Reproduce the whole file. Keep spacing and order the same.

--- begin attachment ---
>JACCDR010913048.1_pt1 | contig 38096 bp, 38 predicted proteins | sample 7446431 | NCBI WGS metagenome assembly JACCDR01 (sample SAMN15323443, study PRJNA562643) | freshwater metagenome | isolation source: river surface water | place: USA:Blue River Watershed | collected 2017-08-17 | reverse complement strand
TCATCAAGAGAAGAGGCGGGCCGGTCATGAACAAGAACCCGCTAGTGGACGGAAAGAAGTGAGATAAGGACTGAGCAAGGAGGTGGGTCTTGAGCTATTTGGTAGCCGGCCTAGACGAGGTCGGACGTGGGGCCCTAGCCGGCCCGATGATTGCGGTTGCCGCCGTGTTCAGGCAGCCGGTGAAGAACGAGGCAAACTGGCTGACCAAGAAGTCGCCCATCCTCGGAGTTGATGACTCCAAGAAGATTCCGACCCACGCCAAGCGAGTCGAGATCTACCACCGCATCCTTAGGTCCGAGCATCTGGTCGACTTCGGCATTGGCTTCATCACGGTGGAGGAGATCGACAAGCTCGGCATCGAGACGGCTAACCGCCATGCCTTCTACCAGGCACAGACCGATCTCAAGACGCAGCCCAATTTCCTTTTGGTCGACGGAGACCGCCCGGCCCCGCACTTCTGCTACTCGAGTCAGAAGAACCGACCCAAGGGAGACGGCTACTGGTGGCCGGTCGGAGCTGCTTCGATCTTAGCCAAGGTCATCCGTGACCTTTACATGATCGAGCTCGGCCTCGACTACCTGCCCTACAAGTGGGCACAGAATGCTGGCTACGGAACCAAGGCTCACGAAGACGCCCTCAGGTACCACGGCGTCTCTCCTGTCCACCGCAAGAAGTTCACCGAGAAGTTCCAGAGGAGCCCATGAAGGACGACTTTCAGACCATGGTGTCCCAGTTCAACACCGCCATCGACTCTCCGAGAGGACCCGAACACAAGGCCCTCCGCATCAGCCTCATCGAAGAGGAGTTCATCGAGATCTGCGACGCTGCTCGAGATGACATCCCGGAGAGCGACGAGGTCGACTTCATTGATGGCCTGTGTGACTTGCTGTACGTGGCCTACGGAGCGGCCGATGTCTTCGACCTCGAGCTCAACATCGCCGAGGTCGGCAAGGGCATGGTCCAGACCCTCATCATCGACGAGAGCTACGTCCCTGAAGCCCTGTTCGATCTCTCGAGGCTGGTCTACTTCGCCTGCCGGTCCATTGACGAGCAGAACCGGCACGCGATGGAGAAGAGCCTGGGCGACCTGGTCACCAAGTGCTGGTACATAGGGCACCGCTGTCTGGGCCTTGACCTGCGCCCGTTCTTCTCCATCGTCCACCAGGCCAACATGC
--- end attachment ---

>JACCDR010913048.1_pt1 | contig 38096 bp, 38 predicted proteins | sample 7446431 | NCBI WGS metagenome assembly JACCDR01 (sample SAMN15323443, study PRJNA562643) | freshwater metagenome | isolation source: river surface water | place: USA:Blue River Watershed | collected 2017-08-17 | reverse complement strand
TCATCAAGAGAAGAGGCGGGCCGGTCATGAACAAGAACCCGCTAGTGGACGGAAAGAAGTGAGATAAGGACTGAGCAAGGAGGTGGGTCTTGAGCTATTTGGTAGCCGGCCTAGACGAGGTCGGACGTGGGGCCCTAGCCGGCCCGATGATTGCGGTTGCCGCCGTGTTCAGGCAGCCGGTGAAGAACGAGGCAAACTGGCTGACCAAGAAGTCGCCCATCCTCGGAGTTGATGACTCCAAGAAGATTCCGACCCACGCCAAGCGAGTCGAGATCTACCACCGCATCCTTAGGTCCGAGCATCTGGTCGACTTCGGCATTGGCTTCATCACGGTGGAGGAGATCGACAAGCTCGGCATCGAGACGGCTAACCGCCATGCCTTCTACCAGGCACAGACCGATCTCAAGACGCAGCCCAATTTCCTTTTGGTCGACGGAGACCGCCCGGCCCCGCACTTCTGCTACTCGAGTCAGAAGAACCGACCCAAGGGAGACGGCTACTGGTGGCCGGTCGGAGCTGCTTCGATCTTAGCCAAGGTCATCCGTGACCTTTACATGATCGAGCTCGGCCTCGACTACCTGCCCTACAAGTGGGCACAGAATGCTGGCTACGGAACCAAGGCTCACGAAGACGCCCTCAGGTACCACGGCGTCTCTCCTGTCCACCGCAAGAAGTTCACCGAGAAGTTCCAGAGGAGCCCATGAAGGACGACTTTCAGACCATGGTGTCCCAGTTCAACACCGCCATCGACTCTCCGAGAGGACCCGAACACAAGGCCCTCCGCATCAGCCTCATCGAAGAGGAGTTCATCGAGATCTGCGACGCTGCTCGAGATGACATCCCGGAGAGCGACGAGGTCGACTTCATTGATGGCCTGTGTGACTTGCTGTACGTGGCCTACGGAGCGGCCGATGTCTTCGACCTCGAGCTCAACATCGCCGAGGTCGGCAAGGGCATGGTCCAGACCCTCATCATCGACGAGAGCTACGTCCCTGAAGCCCTGTTCGATCTCTCGAGGCTGGTCTACTTCGCCTGCCGGTCCATTGACGAGCAGAACCGGCACGCGATGGAGAAGAGCCTGGGCGACCTGGTCACCAAGTGCTGGTACATAGGGCACCGCTGTCTGGGCCTTGACCTGCGCCCGTTCTTCTCCATCGTCCACCAGGCCAACATGC